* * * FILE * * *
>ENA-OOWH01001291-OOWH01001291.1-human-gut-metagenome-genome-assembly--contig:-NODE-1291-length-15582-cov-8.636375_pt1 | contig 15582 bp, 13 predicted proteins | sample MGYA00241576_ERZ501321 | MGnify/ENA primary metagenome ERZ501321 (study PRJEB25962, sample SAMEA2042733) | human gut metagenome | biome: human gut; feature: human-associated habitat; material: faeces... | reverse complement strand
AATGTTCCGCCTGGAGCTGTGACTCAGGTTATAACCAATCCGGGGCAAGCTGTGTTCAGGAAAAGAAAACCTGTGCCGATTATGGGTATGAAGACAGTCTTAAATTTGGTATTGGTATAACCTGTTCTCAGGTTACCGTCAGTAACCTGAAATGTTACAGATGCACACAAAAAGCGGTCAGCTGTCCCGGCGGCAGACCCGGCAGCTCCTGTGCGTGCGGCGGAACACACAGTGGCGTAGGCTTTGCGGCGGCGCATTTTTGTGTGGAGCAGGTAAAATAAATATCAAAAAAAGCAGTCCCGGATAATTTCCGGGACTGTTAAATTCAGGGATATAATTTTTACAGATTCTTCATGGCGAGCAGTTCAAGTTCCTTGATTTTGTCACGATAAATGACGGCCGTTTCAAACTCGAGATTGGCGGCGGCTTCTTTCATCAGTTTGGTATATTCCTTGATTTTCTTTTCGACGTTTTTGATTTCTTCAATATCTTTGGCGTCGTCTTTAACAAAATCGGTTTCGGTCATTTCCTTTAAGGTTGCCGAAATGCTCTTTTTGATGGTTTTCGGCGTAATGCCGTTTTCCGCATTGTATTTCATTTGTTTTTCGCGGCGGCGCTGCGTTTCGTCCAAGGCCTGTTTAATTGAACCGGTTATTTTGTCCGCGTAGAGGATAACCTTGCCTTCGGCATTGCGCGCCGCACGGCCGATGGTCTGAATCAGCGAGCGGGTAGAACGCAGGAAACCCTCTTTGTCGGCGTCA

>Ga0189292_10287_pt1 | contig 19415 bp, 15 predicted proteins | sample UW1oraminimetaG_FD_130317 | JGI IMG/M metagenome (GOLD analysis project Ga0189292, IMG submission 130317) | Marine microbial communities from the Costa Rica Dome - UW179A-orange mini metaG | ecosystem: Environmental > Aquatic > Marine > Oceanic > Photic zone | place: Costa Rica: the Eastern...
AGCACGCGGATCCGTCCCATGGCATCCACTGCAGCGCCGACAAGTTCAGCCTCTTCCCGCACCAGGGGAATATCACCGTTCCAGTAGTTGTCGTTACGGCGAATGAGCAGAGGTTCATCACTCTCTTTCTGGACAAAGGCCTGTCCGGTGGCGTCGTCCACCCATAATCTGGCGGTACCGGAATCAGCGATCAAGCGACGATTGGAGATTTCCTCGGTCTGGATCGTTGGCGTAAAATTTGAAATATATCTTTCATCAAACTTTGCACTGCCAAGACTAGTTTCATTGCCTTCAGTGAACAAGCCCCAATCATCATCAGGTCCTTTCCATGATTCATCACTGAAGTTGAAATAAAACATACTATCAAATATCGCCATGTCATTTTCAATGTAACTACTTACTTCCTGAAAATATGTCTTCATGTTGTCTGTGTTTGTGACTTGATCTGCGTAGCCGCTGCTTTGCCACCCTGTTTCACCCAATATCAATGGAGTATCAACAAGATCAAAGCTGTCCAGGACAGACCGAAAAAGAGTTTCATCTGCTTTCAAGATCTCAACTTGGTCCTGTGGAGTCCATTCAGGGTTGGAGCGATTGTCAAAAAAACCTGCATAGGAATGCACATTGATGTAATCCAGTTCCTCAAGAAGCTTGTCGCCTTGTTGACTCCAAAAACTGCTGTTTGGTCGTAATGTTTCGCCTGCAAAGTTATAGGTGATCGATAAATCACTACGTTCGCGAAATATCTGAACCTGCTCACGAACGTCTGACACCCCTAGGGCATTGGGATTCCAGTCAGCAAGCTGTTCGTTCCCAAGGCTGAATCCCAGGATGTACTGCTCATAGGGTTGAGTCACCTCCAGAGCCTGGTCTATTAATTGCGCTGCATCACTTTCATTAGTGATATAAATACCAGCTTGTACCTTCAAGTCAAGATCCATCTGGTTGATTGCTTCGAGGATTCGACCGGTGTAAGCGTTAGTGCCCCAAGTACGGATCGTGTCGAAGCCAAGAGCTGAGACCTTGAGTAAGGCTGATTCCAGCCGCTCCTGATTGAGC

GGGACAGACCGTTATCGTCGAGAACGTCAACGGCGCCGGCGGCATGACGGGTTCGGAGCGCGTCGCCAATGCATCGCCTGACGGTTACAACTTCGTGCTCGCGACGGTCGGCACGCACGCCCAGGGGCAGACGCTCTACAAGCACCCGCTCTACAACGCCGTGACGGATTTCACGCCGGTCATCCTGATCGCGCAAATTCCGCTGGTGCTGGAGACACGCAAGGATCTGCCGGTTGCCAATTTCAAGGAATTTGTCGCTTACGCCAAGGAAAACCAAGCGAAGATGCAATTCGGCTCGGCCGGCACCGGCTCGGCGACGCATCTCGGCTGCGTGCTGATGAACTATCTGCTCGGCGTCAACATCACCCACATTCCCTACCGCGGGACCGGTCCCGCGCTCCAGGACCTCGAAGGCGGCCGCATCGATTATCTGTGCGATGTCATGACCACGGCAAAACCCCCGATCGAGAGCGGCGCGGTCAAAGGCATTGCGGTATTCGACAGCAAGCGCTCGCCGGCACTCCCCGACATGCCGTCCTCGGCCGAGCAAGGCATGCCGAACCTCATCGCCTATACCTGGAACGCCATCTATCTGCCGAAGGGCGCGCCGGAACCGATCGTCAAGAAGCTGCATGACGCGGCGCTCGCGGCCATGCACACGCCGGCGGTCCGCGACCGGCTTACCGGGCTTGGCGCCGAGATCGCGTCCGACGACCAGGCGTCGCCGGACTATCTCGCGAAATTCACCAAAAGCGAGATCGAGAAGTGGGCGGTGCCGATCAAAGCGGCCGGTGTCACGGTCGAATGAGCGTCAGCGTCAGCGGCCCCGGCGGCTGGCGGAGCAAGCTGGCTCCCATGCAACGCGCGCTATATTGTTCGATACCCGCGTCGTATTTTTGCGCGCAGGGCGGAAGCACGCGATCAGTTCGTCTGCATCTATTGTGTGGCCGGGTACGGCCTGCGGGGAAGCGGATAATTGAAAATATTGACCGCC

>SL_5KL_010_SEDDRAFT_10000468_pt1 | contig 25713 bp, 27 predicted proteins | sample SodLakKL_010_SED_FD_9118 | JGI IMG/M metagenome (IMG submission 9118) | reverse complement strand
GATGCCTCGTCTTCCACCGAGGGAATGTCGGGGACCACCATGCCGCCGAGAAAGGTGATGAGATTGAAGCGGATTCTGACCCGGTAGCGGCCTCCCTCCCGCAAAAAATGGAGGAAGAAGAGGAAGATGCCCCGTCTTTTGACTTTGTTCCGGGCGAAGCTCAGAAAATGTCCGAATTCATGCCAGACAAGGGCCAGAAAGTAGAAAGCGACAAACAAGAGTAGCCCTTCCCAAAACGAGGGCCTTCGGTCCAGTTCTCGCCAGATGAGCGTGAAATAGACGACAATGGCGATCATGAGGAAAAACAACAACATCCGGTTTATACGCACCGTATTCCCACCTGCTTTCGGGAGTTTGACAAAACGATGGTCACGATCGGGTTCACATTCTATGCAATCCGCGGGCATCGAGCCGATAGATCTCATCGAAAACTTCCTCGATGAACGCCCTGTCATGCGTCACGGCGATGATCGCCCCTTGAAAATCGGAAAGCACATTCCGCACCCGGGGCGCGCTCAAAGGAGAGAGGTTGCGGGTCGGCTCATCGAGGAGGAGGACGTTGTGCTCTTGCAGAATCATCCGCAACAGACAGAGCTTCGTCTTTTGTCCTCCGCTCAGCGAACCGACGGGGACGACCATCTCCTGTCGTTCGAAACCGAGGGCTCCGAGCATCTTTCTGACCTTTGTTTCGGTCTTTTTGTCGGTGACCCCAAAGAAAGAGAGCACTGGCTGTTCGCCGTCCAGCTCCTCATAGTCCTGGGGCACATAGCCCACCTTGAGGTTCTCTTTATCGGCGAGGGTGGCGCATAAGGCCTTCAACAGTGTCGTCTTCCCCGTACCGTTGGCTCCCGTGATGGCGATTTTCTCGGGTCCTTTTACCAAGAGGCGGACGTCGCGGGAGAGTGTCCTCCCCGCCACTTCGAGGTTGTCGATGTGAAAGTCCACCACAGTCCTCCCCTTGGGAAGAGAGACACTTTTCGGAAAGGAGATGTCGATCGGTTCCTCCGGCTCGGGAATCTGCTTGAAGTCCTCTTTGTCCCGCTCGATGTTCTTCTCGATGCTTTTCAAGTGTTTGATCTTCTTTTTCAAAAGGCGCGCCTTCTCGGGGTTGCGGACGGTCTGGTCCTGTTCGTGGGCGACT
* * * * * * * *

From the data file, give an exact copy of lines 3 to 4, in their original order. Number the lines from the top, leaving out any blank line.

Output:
>Ga0189292_10287_pt1 | contig 19415 bp, 15 predicted proteins | sample UW1oraminimetaG_FD_130317 | JGI IMG/M metagenome (GOLD analysis project Ga0189292, IMG submission 130317) | Marine microbial communities from the Costa Rica Dome - UW179A-orange mini metaG | ecosystem: Environmental > Aquatic > Marine > Oceanic > Photic zone | place: Costa Rica: the Eastern...
AGCACGCGGATCCGTCCCATGGCATCCACTGCAGCGCCGACAAGTTCAGCCTCTTCCCGCACCAGGGGAATATCACCGTTCCAGTAGTTGTCGTTACGGCGAATGAGCAGAGGTTCATCACTCTCTTTCTGGACAAAGGCCTGTCCGGTGGCGTCGTCCACCCATAATCTGGCGGTACCGGAATCAGCGATCAAGCGACGATTGGAGATTTCCTCGGTCTGGATCGTTGGCGTAAAATTTGAAATATATCTTTCATCAAACTTTGCACTGCCAAGACTAGTTTCATTGCCTTCAGTGAACAAGCCCCAATCATCATCAGGTCCTTTCCATGATTCATCACTGAAGTTGAAATAAAACATACTATCAAATATCGCCATGTCATTTTCAATGTAACTACTTACTTCCTGAAAATATGTCTTCATGTTGTCTGTGTTTGTGACTTGATCTGCGTAGCCGCTGCTTTGCCACCCTGTTTCACCCAATATCAATGGAGTATCAACAAGATCAAAGCTGTCCAGGACAGACCGAAAAAGAGTTTCATCTGCTTTCAAGATCTCAACTTGGTCCTGTGGAGTCCATTCAGGGTTGGAGCGATTGTCAAAAAAACCTGCATAGGAATGCACATTGATGTAATCCAGTTCCTCAAGAAGCTTGTCGCCTTGTTGACTCCAAAAACTGCTGTTTGGTCGTAATGTTTCGCCTGCAAAGTTATAGGTGATCGATAAATCACTACGTTCGCGAAATATCTGAACCTGCTCACGAACGTCTGACACCCCTAGGGCATTGGGATTCCAGTCAGCAAGCTGTTCGTTCCCAAGGCTGAATCCCAGGATGTACTGCTCATAGGGTTGAGTCACCTCCAGAGCCTGGTCTATTAATTGCGCTGCATCACTTTCATTAGTGATATAAATACCAGCTTGTACCTTCAAGTCAAGATCCATCTGGTTGATTGCTTCGAGGATTCGACCGGTGTAAGCGTTAGTGCCCCAAGTACGGATCGTGTCGAAGCCAAGAGCTGAGACCTTGAGTAAGGCTGATTCCAGCCGCTCCTGATTGAGC